WTF Community

Day 671

Updated 11/21/2018 11:12 AM PST

1/ The White House authorized U.S. military troops deployed at the Mexican border to use lethal force and conduct law-enforcement operations. John Kelly's "Cabinet order" expanded the authority of troops at the border to include "a show or use of force (including lethal force, where necessary), crowd control, temporary detention, and cursory search" in order to protect border agents. The order could conflict with the 1878 Posse Comitatus Act, which prohibits the military from acting as law enforcement on U.S. soil. (Military Times / Axios)

This is a companion discussion topic for the original entry at

Thanking you now!!!

Happy Thanksgiving to you and all…


More shady business surrounding Matthew Whitaker. In January 2018, after Whitaker became Jeff Sessions’ chief of staff, he started receiving contributions to the campaign for his failed 2014 U.S. Senate bid. Say what?! Is he raising money to build a time machine so he can jump back four years and try again? Or could some kind of payola be going on? Which is more likely? Or the real question should be, why isn’t Whitaker in front of a congressional committee right now?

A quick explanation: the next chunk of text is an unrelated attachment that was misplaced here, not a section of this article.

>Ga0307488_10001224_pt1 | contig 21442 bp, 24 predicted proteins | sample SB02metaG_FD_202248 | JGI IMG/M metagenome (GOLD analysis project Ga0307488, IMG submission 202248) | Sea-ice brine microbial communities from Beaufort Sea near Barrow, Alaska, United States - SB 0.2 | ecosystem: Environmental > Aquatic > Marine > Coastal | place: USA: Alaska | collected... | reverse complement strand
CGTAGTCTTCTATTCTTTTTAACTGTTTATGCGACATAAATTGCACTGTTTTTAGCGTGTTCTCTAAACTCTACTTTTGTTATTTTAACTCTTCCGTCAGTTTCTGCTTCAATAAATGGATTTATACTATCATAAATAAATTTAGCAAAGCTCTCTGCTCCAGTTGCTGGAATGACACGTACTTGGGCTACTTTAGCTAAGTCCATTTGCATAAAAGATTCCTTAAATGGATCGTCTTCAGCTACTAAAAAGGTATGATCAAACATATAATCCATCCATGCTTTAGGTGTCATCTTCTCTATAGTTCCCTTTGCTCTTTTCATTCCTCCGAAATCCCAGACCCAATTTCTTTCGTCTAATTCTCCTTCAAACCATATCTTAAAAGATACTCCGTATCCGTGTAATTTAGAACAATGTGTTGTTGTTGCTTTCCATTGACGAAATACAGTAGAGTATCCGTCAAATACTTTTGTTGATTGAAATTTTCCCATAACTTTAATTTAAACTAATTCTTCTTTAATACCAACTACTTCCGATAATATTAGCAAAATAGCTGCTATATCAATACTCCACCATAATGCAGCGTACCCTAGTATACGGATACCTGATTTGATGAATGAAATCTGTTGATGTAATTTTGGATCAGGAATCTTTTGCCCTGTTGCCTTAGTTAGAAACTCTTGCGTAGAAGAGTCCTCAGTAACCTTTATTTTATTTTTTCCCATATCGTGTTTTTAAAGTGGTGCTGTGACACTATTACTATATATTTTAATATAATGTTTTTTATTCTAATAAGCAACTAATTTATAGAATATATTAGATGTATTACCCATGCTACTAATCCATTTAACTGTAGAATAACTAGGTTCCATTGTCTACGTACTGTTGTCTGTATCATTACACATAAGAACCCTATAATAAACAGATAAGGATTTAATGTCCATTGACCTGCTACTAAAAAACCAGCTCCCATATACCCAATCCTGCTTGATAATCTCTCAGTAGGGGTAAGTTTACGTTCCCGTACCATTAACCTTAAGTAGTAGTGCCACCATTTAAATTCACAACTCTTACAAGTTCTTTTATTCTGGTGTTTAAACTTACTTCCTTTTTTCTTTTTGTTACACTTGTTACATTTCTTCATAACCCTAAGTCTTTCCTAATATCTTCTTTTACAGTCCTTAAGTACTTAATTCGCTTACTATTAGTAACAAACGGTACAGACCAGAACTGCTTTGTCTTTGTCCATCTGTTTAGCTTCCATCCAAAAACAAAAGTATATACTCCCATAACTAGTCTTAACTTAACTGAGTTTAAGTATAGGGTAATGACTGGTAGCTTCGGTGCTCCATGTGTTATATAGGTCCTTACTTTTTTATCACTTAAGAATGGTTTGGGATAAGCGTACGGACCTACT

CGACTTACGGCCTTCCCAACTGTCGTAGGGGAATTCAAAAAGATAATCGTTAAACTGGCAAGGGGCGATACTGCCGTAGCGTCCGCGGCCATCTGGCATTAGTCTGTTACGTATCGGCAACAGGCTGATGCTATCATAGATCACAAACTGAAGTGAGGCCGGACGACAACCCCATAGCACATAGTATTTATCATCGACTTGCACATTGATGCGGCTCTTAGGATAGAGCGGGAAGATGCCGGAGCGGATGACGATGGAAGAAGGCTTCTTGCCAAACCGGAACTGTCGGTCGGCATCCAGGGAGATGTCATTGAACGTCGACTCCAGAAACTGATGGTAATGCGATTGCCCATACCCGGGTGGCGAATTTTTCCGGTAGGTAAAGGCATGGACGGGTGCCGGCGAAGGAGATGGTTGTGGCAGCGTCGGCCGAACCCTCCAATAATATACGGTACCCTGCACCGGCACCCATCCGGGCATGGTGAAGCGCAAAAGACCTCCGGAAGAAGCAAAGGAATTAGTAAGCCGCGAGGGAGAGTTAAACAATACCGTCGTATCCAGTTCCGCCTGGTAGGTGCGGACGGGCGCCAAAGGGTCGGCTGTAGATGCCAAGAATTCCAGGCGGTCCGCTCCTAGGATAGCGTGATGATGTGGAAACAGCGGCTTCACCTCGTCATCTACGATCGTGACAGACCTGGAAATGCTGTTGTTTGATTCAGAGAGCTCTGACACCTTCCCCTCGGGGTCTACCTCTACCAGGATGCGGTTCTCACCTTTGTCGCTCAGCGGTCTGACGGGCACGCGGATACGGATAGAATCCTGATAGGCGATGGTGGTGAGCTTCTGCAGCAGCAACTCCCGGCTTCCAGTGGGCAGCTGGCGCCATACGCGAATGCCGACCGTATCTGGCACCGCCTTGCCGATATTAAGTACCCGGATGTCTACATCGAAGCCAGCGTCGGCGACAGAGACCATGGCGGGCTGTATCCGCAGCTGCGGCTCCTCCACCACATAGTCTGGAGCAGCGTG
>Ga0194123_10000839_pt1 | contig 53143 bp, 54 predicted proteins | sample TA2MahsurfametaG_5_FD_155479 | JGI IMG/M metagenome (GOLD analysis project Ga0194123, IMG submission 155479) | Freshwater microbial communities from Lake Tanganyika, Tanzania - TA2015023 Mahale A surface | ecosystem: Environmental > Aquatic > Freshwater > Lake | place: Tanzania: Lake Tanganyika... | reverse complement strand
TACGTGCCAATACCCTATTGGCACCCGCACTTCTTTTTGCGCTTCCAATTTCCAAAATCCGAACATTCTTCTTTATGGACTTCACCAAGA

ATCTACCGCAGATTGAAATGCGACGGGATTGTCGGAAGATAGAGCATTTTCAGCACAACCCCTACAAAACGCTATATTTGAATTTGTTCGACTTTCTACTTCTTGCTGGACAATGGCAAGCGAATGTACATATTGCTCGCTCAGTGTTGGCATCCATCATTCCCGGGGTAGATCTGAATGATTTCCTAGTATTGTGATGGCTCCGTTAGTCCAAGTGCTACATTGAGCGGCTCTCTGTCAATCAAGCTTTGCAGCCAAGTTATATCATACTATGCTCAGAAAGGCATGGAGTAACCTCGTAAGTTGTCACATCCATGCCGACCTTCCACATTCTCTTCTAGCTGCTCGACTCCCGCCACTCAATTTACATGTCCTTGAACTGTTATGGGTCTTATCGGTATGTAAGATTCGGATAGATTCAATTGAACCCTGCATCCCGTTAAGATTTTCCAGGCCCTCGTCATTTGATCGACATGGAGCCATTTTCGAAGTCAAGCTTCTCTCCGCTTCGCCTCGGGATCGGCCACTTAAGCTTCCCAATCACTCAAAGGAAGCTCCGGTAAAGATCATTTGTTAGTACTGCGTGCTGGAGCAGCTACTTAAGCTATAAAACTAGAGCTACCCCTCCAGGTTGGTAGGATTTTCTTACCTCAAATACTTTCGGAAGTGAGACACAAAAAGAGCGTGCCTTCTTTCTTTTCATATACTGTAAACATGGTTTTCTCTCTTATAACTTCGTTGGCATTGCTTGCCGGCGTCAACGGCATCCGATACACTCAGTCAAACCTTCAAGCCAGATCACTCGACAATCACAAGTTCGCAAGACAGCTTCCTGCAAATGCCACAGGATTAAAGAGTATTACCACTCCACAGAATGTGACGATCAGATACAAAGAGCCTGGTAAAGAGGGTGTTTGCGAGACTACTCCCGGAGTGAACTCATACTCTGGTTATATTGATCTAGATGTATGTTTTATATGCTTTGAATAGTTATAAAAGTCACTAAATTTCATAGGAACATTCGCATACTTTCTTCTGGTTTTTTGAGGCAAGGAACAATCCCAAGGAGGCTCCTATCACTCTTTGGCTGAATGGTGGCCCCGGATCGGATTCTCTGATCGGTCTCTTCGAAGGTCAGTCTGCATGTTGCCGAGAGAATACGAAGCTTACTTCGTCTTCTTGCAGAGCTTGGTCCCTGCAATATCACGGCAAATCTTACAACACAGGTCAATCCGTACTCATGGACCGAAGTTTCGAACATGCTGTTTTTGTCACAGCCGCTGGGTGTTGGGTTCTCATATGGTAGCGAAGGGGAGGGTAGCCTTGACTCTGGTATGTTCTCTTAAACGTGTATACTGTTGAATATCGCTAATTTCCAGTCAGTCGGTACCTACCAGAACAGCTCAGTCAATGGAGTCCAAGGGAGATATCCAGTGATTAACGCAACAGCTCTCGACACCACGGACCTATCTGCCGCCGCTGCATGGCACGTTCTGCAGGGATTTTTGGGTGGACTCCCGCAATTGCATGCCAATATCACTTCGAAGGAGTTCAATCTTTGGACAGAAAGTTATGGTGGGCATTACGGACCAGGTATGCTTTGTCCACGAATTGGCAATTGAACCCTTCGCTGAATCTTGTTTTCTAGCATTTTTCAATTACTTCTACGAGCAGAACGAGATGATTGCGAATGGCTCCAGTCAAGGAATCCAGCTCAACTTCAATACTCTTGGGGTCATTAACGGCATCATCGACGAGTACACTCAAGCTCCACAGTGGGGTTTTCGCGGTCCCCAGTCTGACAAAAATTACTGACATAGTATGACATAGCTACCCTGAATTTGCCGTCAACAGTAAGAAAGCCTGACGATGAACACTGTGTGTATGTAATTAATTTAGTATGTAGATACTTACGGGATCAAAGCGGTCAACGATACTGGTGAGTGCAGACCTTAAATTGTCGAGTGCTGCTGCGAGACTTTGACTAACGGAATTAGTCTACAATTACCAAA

Yes, there’s a lot of opponents to Whitaker’s appointment…and legal actions piling up. We know that his appointment is to be T’s fix-it man, a bald version of Michael Cohen. All the payola that Whitaker is getting wreaks of corruption, and yes, many are alarmed at his position as T’s watch dog.

Looks like Vox did a deep dive on it. Go to Vox link for further links of these cases. They have created an easy way to see how many are concerned with this appointment.

The Justice Department’s Office of Legal Counsel issued an opinion last week that defended Whitaker’s appointment as legal. But that’s unlikely to quell the numerous legal challenges.

Here’s what you need to know about some of the cases brought so far.

  1. Senate Democrats are suing to block Whitaker

The case: Blumenthal v. Whitaker

Who’s bringing it: Government watchdog groups filed the lawsuit on behalf of Senate Democrats in DC federal district court. Senate Judiciary Committee members Richard Blumenthal (D-CT), Sheldon Whitehouse (D-RI), and Mazie Hirono (D-HI) are the lead plaintiffs.